Writer: J P Fear
Date:Saturday November 18 2006
After reading much of the debate regarding the past under Doug Ellis and the future under Randy Lerner, I cannot help but be reminded of the political situation in Britain in the late 1930s and early 1940s.
Doug Ellis should be thought of as Neville Chamberlain. He found himself in a position of power and the view of many is that he didn't help the country at all.
Chamberlain, a Brummie himself, could be considered to be someone who nearly destroyed the country through his actions - or inaction - but others would claim that the time from Munich to Nazi Germany's invasion of Poland, the Appeasement Era, ensured the nation was at least in a position to defend itself.
But, and it is a big but, he stayed on for far too long. Once he realised he had made too many mistakes, Chamberlain should have stood down, but the former Lord Mayor of Birmingham didn't.
So, a man who had spent a lifetime serving the public became vilified by his peers, by members of the House of Commons and by the wider public. It took the debacle of the Norwegian campaign, the invasion of France and the Low Countries, and a vote of no confidence in Parliament to get rid of him.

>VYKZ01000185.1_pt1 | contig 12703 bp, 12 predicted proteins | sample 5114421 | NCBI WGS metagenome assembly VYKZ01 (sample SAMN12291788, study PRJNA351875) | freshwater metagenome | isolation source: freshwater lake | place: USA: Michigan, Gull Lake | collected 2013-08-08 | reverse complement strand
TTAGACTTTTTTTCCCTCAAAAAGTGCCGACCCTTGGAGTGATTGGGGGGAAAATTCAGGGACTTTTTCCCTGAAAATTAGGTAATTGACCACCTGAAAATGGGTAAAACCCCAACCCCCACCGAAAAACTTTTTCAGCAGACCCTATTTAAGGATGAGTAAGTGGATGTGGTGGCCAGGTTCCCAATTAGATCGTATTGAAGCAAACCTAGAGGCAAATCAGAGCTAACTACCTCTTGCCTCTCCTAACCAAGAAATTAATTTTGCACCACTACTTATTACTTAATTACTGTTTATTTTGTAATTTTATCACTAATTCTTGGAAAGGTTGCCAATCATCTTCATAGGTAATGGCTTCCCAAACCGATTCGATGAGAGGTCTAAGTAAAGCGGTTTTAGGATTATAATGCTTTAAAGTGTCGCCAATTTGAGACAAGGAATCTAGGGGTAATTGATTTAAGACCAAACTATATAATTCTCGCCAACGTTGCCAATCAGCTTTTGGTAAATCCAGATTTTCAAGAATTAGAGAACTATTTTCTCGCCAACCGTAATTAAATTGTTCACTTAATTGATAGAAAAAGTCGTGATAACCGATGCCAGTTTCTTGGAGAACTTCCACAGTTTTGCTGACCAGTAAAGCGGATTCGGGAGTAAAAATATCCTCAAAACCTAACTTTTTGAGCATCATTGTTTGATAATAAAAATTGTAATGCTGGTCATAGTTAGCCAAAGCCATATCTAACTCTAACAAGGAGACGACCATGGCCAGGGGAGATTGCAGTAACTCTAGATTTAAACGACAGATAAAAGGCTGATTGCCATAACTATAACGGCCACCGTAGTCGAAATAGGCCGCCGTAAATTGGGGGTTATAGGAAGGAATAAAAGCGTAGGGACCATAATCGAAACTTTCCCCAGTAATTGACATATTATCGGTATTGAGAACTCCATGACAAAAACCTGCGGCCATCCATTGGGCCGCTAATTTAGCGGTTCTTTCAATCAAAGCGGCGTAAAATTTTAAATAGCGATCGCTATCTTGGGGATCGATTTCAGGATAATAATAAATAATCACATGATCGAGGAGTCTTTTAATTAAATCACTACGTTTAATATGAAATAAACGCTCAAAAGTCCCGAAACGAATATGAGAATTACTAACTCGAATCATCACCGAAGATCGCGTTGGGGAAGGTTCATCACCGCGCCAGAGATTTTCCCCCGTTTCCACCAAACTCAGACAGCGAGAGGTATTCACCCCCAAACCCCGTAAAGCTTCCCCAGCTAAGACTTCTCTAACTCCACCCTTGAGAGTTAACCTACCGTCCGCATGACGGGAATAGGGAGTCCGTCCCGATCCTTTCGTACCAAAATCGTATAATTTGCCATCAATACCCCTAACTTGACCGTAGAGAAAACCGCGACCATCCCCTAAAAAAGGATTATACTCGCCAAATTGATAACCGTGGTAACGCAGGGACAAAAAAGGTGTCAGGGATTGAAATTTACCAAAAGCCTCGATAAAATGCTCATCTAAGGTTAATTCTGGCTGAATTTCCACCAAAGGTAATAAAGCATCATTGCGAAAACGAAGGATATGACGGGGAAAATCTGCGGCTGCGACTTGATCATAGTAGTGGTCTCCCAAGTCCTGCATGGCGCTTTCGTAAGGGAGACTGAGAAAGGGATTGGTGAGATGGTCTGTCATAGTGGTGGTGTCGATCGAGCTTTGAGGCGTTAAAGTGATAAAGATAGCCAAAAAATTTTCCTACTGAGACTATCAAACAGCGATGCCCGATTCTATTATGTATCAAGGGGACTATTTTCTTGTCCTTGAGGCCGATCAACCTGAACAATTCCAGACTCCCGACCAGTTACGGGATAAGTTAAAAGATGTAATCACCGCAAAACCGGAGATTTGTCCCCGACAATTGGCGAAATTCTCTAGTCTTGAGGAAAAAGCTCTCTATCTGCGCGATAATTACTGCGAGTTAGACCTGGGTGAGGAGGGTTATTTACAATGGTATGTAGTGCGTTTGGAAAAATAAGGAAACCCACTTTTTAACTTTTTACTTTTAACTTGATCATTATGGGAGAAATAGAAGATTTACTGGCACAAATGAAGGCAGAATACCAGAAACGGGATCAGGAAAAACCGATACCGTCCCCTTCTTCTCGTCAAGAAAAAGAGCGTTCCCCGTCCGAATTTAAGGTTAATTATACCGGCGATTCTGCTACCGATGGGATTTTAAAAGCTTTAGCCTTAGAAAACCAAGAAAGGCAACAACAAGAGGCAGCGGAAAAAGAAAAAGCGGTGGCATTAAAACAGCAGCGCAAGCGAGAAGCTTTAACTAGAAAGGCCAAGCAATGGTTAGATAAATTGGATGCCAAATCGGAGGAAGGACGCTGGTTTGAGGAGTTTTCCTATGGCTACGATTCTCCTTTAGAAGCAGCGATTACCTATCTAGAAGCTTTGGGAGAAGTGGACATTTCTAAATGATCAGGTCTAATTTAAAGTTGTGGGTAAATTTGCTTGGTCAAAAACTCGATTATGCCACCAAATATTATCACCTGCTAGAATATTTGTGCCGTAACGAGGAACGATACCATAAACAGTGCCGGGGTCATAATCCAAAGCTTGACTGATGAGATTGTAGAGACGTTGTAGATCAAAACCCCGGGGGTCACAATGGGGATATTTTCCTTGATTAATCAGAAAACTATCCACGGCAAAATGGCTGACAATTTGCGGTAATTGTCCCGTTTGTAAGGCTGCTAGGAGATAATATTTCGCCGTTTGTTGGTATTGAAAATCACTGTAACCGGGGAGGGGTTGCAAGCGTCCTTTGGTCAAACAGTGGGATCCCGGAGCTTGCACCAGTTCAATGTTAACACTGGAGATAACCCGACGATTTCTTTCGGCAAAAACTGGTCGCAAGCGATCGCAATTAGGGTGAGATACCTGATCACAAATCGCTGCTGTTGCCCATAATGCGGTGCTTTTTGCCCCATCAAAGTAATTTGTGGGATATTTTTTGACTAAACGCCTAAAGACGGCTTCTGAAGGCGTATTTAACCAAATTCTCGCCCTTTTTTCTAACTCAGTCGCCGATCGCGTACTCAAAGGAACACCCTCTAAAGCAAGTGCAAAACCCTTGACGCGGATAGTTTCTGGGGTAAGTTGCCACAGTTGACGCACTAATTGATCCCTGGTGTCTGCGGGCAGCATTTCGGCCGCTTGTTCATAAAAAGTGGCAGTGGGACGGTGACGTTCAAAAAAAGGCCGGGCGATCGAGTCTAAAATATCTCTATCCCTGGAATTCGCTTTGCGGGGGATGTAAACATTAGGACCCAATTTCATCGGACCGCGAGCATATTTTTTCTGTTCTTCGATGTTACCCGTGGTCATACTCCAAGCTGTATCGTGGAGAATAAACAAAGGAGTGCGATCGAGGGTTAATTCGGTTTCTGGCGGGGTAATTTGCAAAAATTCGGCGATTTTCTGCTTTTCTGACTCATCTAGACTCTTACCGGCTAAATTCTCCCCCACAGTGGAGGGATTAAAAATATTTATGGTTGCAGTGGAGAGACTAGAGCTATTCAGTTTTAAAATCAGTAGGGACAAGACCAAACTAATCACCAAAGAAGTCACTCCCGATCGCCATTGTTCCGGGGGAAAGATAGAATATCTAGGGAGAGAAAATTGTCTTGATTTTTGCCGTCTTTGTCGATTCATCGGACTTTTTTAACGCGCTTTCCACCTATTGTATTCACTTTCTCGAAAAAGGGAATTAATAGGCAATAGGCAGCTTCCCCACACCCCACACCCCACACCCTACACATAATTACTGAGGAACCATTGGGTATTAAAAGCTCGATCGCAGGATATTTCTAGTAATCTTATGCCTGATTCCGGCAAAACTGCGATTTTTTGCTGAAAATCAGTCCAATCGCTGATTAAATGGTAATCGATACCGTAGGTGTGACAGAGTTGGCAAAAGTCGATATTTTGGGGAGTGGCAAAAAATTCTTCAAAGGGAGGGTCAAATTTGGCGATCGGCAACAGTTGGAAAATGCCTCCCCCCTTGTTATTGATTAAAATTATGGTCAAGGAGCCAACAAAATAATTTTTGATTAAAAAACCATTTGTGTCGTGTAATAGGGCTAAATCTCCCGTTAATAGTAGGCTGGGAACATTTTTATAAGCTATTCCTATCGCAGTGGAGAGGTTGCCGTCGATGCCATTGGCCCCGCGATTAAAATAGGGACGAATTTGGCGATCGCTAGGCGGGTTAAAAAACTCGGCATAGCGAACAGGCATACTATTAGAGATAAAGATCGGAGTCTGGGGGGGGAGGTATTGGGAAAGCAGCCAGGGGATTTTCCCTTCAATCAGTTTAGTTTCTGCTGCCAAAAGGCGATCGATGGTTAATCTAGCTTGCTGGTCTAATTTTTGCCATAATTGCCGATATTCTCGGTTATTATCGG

One of the most powerful speeches of the No Confidence debate was from Leo Amery MP. He used the same words that Oliver Cromwell had used to the Long Parliament: 'You have sat too long here for any good you have been doing. Depart, I say, and let us have done with you. In the name of God, go.'
Perhaps this could be compared to the last days of David O'Leary, perhaps not.
However, despite all his failings, the country was still in a good enough condition, with improved defences and the like, for Winston Churchill (half-American, with a father, son and great-grandson all named Randolph) to come in and face Nazi tyranny across the Channel and, eventually, emerge victorious.
Neville Chamberlain could not have won the war, but without his work could Churchill have won it?
So I put it that, despite all of his faults, Ellis should be remembered as a man who at least kept the club in one piece, making in possible for Randy to eventually come alone and save the day, as it were.
And as a footnote - what became of Neville Chamberlain after he gave up power? He died within six months of leaving office...
Article sent in by johnnyrotterdam
Date:Saturday November 18 2006
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